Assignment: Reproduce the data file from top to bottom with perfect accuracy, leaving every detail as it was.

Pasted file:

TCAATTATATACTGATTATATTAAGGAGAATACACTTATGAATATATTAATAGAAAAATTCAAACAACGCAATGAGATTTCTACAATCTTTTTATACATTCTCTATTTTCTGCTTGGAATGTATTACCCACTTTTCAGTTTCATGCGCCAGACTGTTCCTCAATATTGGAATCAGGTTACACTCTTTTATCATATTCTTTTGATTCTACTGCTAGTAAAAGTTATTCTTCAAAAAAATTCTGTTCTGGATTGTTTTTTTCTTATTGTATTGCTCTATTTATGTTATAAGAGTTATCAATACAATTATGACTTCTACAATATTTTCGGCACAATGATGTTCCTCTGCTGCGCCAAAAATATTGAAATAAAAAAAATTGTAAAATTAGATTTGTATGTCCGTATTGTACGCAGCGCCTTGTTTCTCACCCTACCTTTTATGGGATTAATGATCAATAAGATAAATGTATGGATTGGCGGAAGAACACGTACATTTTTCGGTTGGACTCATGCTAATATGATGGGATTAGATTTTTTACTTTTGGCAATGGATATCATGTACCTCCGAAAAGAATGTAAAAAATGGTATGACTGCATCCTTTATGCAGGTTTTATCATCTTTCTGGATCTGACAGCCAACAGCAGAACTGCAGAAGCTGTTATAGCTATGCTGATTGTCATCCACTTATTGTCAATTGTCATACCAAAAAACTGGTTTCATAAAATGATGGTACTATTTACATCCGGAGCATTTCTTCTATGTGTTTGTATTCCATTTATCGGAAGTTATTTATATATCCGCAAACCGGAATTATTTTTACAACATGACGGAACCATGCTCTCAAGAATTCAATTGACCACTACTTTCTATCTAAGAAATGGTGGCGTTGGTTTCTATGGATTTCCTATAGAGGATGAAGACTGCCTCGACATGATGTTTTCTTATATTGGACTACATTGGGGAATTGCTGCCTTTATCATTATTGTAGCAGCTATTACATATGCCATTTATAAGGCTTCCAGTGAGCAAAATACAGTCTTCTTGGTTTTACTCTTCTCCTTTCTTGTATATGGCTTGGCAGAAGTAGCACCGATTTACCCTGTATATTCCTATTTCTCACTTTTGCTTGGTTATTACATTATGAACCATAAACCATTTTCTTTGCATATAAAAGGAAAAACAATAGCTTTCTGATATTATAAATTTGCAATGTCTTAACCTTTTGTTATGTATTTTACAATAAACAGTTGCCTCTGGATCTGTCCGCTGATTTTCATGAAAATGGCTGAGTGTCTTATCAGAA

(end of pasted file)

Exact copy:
TCAATTATATACTGATTATATTAAGGAGAATACACTTATGAATATATTAATAGAAAAATTCAAACAACGCAATGAGATTTCTACAATCTTTTTATACATTCTCTATTTTCTGCTTGGAATGTATTACCCACTTTTCAGTTTCATGCGCCAGACTGTTCCTCAATATTGGAATCAGGTTACACTCTTTTATCATATTCTTTTGATTCTACTGCTAGTAAAAGTTATTCTTCAAAAAAATTCTGTTCTGGATTGTTTTTTTCTTATTGTATTGCTCTATTTATGTTATAAGAGTTATCAATACAATTATGACTTCTACAATATTTTCGGCACAATGATGTTCCTCTGCTGCGCCAAAAATATTGAAATAAAAAAAATTGTAAAATTAGATTTGTATGTCCGTATTGTACGCAGCGCCTTGTTTCTCACCCTACCTTTTATGGGATTAATGATCAATAAGATAAATGTATGGATTGGCGGAAGAACACGTACATTTTTCGGTTGGACTCATGCTAATATGATGGGATTAGATTTTTTACTTTTGGCAATGGATATCATGTACCTCCGAAAAGAATGTAAAAAATGGTATGACTGCATCCTTTATGCAGGTTTTATCATCTTTCTGGATCTGACAGCCAACAGCAGAACTGCAGAAGCTGTTATAGCTATGCTGATTGTCATCCACTTATTGTCAATTGTCATACCAAAAAACTGGTTTCATAAAATGATGGTACTATTTACATCCGGAGCATTTCTTCTATGTGTTTGTATTCCATTTATCGGAAGTTATTTATATATCCGCAAACCGGAATTATTTTTACAACATGACGGAACCATGCTCTCAAGAATTCAATTGACCACTACTTTCTATCTAAGAAATGGTGGCGTTGGTTTCTATGGATTTCCTATAGAGGATGAAGACTGCCTCGACATGATGTTTTCTTATATTGGACTACATTGGGGAATTGCTGCCTTTATCATTATTGTAGCAGCTATTACATATGCCATTTATAAGGCTTCCAGTGAGCAAAATACAGTCTTCTTGGTTTTACTCTTCTCCTTTCTTGTATATGGCTTGGCAGAAGTAGCACCGATTTACCCTGTATATTCCTATTTCTCACTTTTGCTTGGTTATTACATTATGAACCATAAACCATTTTCTTTGCATATAAAAGGAAAAACAATAGCTTTCTGATATTATAAATTTGCAATGTCTTAACCTTTTGTTATGTATTTTACAATAAACAGTTGCCTCTGGATCTGTCCGCTGATTTTCATGAAAATGGCTGAGTGTCTTATCAGAA